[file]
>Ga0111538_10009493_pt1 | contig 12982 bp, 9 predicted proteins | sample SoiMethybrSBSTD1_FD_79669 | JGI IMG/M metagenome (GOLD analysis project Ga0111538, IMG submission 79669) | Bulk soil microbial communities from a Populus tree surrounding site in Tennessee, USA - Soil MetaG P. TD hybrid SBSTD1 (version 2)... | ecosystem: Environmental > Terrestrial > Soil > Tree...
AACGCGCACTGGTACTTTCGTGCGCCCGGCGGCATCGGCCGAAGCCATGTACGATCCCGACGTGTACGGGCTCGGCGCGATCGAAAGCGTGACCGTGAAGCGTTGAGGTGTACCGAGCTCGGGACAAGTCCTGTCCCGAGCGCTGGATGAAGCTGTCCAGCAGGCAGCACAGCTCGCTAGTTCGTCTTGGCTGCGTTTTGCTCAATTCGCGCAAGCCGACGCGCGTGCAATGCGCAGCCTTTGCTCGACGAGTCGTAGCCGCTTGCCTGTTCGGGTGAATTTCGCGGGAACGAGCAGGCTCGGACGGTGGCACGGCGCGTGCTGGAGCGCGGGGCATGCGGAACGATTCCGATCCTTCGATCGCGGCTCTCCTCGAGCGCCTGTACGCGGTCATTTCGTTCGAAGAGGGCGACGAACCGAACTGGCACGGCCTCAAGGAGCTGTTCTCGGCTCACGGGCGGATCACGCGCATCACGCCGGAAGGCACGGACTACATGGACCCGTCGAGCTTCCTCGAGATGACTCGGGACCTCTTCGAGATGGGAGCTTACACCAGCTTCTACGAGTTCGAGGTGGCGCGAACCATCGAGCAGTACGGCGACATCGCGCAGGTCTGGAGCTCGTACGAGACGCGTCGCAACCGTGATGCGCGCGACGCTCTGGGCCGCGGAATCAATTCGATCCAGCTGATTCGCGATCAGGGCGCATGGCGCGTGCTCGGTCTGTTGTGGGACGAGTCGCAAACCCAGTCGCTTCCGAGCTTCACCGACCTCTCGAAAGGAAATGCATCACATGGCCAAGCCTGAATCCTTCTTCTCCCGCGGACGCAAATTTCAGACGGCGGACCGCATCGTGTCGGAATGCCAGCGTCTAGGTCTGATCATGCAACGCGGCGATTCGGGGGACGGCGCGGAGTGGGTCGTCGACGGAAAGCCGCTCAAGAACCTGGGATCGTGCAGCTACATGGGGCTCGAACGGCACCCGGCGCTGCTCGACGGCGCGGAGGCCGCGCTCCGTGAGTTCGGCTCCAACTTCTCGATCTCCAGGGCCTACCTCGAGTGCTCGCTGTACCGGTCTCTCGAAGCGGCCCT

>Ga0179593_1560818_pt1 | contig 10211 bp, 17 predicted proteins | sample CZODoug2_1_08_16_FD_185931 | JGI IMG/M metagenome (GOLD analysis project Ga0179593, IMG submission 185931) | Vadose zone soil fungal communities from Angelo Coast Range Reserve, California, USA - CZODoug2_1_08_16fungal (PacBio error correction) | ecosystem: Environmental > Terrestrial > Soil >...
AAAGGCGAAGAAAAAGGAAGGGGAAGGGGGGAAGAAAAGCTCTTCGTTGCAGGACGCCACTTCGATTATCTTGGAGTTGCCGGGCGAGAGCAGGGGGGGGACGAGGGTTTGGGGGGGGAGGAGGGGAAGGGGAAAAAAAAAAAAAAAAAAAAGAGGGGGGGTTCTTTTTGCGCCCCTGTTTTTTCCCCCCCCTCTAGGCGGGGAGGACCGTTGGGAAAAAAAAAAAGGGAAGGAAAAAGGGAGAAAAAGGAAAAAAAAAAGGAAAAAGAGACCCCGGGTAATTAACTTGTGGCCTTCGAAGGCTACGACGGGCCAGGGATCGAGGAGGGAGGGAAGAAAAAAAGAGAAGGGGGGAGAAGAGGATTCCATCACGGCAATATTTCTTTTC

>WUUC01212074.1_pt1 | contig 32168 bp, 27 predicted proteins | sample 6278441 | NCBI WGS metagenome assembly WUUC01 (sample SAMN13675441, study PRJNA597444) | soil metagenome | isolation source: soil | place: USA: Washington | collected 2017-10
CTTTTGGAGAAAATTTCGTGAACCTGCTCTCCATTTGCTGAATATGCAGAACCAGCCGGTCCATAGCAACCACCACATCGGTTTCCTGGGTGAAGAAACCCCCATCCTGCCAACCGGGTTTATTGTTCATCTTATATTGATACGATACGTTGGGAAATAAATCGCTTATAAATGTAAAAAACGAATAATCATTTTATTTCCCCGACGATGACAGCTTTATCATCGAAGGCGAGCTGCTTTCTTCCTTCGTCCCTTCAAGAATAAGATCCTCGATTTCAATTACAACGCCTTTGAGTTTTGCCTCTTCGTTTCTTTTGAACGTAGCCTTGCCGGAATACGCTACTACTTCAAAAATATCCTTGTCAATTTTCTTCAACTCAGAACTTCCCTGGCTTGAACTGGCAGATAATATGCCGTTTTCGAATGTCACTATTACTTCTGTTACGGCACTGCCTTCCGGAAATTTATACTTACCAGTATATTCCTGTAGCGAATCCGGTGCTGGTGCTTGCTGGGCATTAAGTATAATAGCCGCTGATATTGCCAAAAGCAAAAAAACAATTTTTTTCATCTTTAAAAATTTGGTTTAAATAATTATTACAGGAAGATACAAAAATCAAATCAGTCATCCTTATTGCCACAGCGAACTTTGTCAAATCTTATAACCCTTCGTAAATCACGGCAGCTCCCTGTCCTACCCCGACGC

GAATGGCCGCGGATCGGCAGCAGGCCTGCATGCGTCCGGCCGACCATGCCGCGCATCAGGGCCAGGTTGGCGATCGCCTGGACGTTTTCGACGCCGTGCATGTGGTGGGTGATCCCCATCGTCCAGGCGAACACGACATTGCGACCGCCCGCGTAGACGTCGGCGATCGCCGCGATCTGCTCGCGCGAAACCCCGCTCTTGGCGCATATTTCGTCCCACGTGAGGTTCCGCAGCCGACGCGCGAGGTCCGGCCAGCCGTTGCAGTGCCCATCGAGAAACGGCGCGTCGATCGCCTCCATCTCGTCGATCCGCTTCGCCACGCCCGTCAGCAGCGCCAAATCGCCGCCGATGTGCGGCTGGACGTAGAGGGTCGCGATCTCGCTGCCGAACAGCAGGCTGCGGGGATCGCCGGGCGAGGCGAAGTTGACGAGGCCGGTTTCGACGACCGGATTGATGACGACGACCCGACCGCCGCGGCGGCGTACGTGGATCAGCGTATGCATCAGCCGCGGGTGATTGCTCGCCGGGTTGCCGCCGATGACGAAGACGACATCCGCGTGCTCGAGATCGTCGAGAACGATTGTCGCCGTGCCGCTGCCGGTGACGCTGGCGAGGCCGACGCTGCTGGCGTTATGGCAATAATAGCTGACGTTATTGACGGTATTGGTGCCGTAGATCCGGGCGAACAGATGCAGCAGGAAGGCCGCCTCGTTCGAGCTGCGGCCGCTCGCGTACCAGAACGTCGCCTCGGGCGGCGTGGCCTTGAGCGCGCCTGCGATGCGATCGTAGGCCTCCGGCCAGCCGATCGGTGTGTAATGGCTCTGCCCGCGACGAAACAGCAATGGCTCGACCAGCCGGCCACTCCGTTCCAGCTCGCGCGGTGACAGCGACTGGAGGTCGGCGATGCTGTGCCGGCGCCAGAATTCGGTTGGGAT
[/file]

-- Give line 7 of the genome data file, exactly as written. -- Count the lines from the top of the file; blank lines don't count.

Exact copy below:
GAATGGCCGCGGATCGGCAGCAGGCCTGCATGCGTCCGGCCGACCATGCCGCGCATCAGGGCCAGGTTGGCGATCGCCTGGACGTTTTCGACGCCGTGCATGTGGTGGGTGATCCCCATCGTCCAGGCGAACACGACATTGCGACCGCCCGCGTAGACGTCGGCGATCGCCGCGATCTGCTCGCGCGAAACCCCGCTCTTGGCGCATATTTCGTCCCACGTGAGGTTCCGCAGCCGACGCGCGAGGTCCGGCCAGCCGTTGCAGTGCCCATCGAGAAACGGCGCGTCGATCGCCTCCATCTCGTCGATCCGCTTCGCCACGCCCGTCAGCAGCGCCAAATCGCCGCCGATGTGCGGCTGGACGTAGAGGGTCGCGATCTCGCTGCCGAACAGCAGGCTGCGGGGATCGCCGGGCGAGGCGAAGTTGACGAGGCCGGTTTCGACGACCGGATTGATGACGACGACCCGACCGCCGCGGCGGCGTACGTGGATCAGCGTATGCATCAGCCGCGGGTGATTGCTCGCCGGGTTGCCGCCGATGACGAAGACGACATCCGCGTGCTCGAGATCGTCGAGAACGATTGTCGCCGTGCCGCTGCCGGTGACGCTGGCGAGGCCGACGCTGCTGGCGTTATGGCAATAATAGCTGACGTTATTGACGGTATTGGTGCCGTAGATCCGGGCGAACAGATGCAGCAGGAAGGCCGCCTCGTTCGAGCTGCGGCCGCTCGCGTACCAGAACGTCGCCTCGGGCGGCGTGGCCTTGAGCGCGCCTGCGATGCGATCGTAGGCCTCCGGCCAGCCGATCGGTGTGTAATGGCTCTGCCCGCGACGAAACAGCAATGGCTCGACCAGCCGGCCACTCCGTTCCAGCTCGCGCGGTGACAGCGACTGGAGGTCGGCGATGCTGTGCCGGCGCCAGAATTCGGTTGGGAT